Transition heifers face multiple stressors during the periparturient period, including first exposure to milking, that may adversely impact dry matter intake (DMI), reduce milk production, compromise immune function, and increase susceptibility to disease. It was hypothesized that reducing the combined stressors experienced at calving would improve the periparturient performance, health, and well-being of heifers. The objective of this study was to determine the effect of initiating the milking procedure 3 wk before expected calving on production, DMI, body weight, energy balance, udder health, calving traits, and health status, as indicated by plasma acute phase protein concentrations. Twenty-two primigravid heifers, blocked by expected calving date, were assigned randomly either to a prepartum milking (PM) group or control group. The PM heifers were milked twice daily beginning at 21 d before expected calving, and control heifers were not milked until after calving. All heifers had access to the same precalving and postcalving diets. Results indicated that PM heifers produced more milk during the first 2 wk after calving and had greater DMI as a percentage of body weight during the first month after calving than did control heifers, although energy balance was more negative for PM heifers. The PM heifers had reduced somatic cell counts through the first month after calving and lower average somatic cell scores during lactation despite having more quarters with mastitis infection at calving. The PM heifers had less udder edema at the third milking postcalving, and had reduced concentrations of haptoglobin in blood sooner than did control heifers. These results indicate that prepartum milking is an alternative management practice that has beneficial effects on the production, health, and well-being of first-lactation cows.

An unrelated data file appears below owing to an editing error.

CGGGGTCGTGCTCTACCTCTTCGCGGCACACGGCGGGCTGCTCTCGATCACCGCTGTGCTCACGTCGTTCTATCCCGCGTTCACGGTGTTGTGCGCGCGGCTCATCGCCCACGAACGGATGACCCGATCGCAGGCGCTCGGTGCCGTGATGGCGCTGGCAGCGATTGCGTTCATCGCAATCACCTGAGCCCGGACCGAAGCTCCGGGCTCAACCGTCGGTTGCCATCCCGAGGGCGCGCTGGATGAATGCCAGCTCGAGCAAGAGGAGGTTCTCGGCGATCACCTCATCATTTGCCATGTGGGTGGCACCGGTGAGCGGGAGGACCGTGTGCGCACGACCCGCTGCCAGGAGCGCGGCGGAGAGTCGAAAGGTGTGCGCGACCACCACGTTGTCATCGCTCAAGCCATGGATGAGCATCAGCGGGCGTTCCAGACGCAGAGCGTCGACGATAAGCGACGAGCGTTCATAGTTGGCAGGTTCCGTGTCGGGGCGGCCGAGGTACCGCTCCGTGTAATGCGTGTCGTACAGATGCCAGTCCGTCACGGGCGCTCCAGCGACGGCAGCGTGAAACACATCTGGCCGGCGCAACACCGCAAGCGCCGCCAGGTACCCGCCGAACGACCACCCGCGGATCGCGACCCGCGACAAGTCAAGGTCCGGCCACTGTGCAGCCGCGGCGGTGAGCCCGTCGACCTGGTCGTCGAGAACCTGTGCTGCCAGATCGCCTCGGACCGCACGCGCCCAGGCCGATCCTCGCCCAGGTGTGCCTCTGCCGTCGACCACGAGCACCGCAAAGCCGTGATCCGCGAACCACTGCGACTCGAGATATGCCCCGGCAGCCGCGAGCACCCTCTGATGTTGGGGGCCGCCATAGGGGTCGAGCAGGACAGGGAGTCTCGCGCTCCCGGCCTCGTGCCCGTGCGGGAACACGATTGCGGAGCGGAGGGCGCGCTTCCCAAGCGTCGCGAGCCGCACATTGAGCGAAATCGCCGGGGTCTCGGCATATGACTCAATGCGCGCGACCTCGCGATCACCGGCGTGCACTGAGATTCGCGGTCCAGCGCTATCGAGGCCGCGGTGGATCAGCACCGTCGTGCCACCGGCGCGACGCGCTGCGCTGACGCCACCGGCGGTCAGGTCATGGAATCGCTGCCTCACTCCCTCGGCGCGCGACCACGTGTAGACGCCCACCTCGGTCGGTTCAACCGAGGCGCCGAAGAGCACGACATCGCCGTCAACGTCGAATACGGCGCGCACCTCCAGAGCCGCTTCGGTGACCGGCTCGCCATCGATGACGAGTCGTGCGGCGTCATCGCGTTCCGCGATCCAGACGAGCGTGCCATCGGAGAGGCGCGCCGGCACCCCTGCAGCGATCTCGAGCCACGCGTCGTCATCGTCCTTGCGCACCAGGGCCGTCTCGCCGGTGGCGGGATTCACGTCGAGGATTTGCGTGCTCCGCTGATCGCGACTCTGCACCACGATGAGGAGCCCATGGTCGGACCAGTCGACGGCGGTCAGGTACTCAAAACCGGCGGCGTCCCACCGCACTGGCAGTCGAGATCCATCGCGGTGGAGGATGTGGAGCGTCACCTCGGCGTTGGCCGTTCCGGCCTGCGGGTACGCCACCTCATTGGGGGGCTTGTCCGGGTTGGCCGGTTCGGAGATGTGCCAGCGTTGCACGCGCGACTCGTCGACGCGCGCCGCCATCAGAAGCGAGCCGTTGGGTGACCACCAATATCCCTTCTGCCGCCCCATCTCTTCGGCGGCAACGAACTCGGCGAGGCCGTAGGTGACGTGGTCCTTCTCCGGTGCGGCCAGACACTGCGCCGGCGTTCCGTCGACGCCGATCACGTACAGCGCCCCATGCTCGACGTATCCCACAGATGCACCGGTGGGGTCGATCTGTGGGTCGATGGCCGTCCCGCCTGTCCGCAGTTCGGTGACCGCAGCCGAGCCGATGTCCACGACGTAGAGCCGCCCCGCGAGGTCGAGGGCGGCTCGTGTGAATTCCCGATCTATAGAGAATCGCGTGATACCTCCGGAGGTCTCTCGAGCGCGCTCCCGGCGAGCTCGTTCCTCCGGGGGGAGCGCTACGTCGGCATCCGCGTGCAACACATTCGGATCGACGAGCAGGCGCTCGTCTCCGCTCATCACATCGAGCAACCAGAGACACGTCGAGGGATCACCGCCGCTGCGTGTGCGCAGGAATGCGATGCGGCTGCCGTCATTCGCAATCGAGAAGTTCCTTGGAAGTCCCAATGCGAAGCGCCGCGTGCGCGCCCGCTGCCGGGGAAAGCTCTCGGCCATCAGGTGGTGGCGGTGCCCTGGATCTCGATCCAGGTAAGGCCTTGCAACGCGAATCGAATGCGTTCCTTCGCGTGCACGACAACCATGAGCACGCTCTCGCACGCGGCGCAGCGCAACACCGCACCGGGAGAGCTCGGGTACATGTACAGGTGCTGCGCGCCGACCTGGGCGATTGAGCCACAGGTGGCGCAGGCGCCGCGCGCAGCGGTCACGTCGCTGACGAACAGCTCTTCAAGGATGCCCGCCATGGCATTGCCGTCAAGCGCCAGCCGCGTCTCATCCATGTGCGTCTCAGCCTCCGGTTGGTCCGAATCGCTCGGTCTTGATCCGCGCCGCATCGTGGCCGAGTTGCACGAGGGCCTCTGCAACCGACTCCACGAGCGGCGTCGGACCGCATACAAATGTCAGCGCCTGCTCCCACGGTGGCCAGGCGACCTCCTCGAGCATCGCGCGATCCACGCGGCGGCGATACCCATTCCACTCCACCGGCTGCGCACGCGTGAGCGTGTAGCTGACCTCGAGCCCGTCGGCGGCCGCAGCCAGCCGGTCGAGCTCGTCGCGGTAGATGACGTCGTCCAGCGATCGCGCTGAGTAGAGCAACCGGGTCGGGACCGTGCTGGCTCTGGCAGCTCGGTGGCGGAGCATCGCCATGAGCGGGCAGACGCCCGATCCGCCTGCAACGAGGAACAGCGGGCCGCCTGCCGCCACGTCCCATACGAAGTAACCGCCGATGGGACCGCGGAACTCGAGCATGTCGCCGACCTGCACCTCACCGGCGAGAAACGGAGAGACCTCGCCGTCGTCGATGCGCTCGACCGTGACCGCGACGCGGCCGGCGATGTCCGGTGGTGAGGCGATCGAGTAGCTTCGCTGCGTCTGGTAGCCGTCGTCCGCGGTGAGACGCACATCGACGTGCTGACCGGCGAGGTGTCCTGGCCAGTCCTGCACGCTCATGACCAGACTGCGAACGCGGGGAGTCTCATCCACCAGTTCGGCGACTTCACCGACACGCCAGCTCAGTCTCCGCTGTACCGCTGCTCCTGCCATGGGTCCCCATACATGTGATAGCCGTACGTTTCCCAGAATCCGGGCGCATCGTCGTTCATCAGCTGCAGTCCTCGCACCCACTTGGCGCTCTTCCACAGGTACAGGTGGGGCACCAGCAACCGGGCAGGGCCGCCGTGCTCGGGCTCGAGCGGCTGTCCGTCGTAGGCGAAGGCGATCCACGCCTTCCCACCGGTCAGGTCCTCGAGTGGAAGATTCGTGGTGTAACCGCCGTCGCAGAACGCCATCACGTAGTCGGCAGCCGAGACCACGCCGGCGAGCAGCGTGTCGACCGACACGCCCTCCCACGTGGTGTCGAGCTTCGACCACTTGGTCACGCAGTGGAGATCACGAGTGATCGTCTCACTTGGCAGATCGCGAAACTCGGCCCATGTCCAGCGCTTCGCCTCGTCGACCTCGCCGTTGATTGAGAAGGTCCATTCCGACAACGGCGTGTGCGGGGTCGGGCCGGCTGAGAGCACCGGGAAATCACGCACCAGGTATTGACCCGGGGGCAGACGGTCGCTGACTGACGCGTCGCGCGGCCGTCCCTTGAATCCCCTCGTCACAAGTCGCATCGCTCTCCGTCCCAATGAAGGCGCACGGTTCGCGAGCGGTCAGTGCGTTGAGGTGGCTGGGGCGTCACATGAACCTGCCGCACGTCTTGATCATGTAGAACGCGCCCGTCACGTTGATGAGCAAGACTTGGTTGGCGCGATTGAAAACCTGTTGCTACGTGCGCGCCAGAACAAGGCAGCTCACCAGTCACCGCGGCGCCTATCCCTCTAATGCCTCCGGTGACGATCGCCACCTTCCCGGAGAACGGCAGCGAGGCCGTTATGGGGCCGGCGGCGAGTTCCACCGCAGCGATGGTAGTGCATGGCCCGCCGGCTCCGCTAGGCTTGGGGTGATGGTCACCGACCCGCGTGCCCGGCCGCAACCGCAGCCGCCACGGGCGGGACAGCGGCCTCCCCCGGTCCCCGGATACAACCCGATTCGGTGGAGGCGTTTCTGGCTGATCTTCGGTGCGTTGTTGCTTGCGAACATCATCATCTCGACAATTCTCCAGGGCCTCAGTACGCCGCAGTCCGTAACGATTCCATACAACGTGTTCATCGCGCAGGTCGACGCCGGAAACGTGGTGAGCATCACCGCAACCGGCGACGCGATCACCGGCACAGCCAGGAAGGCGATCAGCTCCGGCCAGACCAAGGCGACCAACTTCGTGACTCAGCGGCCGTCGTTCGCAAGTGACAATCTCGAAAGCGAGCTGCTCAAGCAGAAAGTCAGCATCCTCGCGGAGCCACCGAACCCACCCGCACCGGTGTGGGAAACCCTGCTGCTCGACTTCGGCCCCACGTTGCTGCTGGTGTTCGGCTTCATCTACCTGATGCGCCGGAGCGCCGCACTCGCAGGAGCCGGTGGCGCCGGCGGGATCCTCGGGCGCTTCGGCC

- Prepartum milking